I’ve been using the G6 for 3 months. It’s great enough that I’m paying the cash price. I wear it on my abdomen, though many wear on back of arm. I extend mine using the Spike app, usually around 20 days with no irritation. I find it very unnoticeable. Much more comfortable and accurate than the Medtronic sensors and transmitters. I use Skin Grip adhesive overlays to make sure they don’t come off, usually replacing that about every 7 days.
I honestly don’t notice the sensor most of the time. The g6 is super small and not painful.
I’ve never noticed a problem with irritation.
Pro tip–Use SkinTac (you can order on amazon). Seriously a life-saver. I also use patches from A Silly Patch if the adhesive isn’t working.
I seriously love the g6. For most of my life I’ve been super resistant to getting a CGM because I’ve never liked the idea of wearing something all the time–but I got it a year ago (started with the g5) and it’s a game-changer. It allows me to have more confidence in my insulin doses and it’s saved me several times when I’ve gone low. I highly recommend it.
The Spike app is experimental and at own risk. It is not available on the App Store. Also, you cannot use it together with the Dexcom app. If you want to request the Spike app, go to https://spike-app.com/. If you want to try extending the sensors while continuing to use the Dexcom app, join the Facebook group “Looped.” Also read Restarting G6 sensors and transmitter – See My CGM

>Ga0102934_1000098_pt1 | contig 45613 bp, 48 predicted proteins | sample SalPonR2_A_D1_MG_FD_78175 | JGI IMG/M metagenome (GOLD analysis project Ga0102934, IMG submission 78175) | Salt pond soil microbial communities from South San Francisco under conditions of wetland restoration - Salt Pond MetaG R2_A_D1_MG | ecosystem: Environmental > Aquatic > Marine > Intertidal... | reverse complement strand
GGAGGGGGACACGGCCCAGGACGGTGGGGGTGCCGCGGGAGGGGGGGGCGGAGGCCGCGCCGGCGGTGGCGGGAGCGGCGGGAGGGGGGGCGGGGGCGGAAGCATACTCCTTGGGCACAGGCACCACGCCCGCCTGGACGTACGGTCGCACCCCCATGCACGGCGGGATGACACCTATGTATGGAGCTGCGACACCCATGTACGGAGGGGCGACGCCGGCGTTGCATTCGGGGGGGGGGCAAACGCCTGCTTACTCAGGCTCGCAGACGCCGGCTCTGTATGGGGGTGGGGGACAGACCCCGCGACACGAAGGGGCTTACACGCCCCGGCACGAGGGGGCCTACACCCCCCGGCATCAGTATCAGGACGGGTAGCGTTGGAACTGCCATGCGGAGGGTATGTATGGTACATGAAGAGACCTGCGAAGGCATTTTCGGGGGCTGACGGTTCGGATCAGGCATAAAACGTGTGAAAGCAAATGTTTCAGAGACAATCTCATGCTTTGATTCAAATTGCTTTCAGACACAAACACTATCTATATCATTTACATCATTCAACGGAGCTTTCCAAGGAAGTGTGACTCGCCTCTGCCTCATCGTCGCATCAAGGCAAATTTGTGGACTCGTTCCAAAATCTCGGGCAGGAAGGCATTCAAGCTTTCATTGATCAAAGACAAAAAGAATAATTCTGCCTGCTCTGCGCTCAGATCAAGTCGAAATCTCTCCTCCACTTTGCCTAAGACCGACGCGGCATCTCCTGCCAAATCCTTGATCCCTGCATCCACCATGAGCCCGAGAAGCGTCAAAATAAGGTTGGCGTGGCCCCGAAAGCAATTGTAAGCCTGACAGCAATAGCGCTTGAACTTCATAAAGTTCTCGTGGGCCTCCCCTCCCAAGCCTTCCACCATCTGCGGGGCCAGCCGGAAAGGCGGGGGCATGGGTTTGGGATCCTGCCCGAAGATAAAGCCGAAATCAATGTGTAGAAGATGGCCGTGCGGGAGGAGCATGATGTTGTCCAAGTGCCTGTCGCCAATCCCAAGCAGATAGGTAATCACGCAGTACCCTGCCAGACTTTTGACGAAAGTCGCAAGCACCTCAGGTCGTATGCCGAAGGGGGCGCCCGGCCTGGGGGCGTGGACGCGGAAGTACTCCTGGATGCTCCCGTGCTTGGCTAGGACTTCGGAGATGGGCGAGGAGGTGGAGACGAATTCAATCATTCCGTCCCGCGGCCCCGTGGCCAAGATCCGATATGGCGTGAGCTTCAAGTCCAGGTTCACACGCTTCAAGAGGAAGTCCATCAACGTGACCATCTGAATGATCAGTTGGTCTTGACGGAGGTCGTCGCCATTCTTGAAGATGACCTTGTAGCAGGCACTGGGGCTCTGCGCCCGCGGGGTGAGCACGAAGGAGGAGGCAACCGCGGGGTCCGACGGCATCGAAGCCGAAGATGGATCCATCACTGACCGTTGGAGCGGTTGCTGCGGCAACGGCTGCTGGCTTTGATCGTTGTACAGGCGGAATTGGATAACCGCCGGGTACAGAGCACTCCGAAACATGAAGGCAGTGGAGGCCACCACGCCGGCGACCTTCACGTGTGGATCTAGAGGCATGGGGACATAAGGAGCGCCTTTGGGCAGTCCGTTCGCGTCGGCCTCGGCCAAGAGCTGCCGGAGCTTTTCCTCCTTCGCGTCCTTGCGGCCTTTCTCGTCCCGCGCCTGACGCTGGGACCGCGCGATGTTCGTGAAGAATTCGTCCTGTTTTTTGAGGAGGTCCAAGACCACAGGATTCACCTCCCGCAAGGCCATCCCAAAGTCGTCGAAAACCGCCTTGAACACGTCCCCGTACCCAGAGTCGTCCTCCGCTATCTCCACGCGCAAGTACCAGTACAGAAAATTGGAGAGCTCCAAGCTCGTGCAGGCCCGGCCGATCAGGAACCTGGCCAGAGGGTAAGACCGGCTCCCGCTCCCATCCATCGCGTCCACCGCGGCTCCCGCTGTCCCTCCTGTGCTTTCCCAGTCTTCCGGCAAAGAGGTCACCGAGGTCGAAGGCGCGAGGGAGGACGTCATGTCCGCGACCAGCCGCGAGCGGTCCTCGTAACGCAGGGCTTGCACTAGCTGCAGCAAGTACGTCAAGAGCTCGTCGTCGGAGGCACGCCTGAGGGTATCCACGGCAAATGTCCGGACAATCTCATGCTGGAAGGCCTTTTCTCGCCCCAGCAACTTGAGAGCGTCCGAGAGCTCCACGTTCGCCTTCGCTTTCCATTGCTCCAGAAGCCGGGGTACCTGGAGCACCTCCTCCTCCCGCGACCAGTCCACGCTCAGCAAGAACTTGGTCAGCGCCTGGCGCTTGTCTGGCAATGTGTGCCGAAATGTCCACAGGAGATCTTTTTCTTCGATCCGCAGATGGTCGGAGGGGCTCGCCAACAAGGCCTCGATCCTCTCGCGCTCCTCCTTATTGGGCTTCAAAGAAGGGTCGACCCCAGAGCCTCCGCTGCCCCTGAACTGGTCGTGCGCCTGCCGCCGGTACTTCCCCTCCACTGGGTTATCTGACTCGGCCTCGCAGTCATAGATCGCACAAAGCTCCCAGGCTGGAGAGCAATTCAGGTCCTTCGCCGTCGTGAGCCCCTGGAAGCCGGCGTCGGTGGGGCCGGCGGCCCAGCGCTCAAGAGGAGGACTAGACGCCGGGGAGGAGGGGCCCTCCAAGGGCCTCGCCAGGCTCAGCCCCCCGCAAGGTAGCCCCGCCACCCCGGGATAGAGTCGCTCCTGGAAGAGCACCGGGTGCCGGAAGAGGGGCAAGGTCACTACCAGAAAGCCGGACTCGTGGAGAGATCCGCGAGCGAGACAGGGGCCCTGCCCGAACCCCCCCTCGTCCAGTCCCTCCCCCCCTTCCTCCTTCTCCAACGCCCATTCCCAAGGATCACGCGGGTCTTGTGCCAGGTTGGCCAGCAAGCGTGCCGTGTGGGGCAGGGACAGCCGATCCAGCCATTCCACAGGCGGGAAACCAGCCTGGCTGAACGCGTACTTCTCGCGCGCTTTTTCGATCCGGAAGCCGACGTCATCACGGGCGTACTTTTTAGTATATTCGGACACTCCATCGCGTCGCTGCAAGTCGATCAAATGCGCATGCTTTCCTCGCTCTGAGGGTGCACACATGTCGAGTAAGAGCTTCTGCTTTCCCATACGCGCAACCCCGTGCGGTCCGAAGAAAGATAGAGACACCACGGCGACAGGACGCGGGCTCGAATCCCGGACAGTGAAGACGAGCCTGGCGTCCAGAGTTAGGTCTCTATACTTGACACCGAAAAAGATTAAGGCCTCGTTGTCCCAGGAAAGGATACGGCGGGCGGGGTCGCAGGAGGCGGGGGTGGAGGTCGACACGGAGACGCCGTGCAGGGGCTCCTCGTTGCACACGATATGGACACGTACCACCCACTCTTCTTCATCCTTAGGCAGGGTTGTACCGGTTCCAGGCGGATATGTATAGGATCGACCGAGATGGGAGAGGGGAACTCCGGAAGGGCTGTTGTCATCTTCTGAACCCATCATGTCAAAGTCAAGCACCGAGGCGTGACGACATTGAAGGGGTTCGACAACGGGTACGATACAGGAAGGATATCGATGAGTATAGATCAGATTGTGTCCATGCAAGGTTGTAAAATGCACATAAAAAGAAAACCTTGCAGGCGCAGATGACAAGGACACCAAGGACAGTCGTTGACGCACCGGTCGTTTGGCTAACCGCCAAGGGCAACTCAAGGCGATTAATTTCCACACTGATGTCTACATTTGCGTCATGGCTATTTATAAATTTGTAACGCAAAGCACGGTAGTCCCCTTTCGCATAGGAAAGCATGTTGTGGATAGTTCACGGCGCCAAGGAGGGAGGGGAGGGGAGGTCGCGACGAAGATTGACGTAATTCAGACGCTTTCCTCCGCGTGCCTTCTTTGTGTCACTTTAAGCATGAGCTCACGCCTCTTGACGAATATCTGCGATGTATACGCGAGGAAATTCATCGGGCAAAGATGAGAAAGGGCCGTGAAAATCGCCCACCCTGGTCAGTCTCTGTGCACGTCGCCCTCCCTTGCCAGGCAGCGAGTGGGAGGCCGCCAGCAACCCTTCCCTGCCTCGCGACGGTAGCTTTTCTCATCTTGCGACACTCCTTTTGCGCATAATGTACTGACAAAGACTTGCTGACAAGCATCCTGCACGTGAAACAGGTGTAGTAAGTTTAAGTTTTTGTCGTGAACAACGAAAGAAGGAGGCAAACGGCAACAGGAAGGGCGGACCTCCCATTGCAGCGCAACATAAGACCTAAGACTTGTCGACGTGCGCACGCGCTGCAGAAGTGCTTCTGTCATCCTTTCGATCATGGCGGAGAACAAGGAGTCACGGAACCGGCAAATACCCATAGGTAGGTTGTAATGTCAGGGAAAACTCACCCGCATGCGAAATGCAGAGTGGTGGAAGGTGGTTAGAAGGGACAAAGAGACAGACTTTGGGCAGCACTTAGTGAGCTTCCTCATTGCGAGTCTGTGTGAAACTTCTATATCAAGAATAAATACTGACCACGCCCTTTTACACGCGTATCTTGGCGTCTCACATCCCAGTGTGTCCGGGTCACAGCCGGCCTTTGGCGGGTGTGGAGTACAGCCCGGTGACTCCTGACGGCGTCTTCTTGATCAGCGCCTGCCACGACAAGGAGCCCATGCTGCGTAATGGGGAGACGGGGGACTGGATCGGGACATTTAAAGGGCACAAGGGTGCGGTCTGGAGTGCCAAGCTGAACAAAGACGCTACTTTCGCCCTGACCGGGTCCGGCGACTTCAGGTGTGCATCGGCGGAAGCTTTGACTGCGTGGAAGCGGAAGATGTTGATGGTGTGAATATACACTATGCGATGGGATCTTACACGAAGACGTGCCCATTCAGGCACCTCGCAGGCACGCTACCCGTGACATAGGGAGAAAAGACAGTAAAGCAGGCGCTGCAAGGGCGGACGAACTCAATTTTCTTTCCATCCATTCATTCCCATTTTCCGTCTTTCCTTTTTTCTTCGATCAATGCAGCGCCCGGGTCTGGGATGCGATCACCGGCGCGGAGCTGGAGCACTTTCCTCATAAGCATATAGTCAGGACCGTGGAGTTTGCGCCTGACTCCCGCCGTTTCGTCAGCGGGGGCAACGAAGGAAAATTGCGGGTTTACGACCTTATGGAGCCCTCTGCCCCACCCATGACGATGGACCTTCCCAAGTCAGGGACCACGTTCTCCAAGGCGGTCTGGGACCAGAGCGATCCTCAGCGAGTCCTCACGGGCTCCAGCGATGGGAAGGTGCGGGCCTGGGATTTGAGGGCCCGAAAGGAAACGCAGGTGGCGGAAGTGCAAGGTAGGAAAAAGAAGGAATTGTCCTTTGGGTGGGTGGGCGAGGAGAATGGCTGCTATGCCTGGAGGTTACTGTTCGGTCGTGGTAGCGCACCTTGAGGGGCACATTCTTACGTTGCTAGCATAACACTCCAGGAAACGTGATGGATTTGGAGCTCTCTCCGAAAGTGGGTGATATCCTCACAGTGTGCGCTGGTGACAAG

I use Spike because it lets me use sensors and transmitters as long as they are working, vs. when Dexcom turns them off. That’s important for me because of cost. 3 sensors cash price is a few cents under $400, US. 1 transmitter is about $280. One caveat, I find the Spike algorithm is not quite as good as Dexcom, so that can affect sensor accuracy a little. Also, I am running Loop, a DIY artificial pancreas, and it is integrated with the Spike app, as well as the Dexcom.
Regarding sleep, there is no impact for me. Loop + G6 manages nighttime sugar so well that I sleep much better. If you lie heavily on the transmitter, no matter where it is, you might find the Bluetooth signal will get blocked. That will result in some sort of CGM failure alarm, depending on which app you’re using.
Hi Brian. My 11 year old daughter used G6. We move it all over. Her favorite place in her outer thigh. Very inconspicuous and out of the way there, she doesn’t tend to bump it as much. It doesn’t bother her while sleeping. We do see very occasional compression lows if she happens to sleep directly on it, and outer thigh is a good place where we very rarely get those for her. She also likes it on the back of her arm. G6 has a very low profile. She doesn’t get any irritation, and we do have to put patches on around day 7 quite frequently. We use Sugarmate with the the Dexcom app. It’s not a replacement, but gives us a bunch of additional metrics that are very useful. Plus, I can see her number on my Apple Watch face with Sugarmate. Honestly, not sure what we would do without it, and not sure who like it more, her or mom and dad. She finger sticks about once a week and history has shown us that it’s accurate enough to dose by without the finger sticks.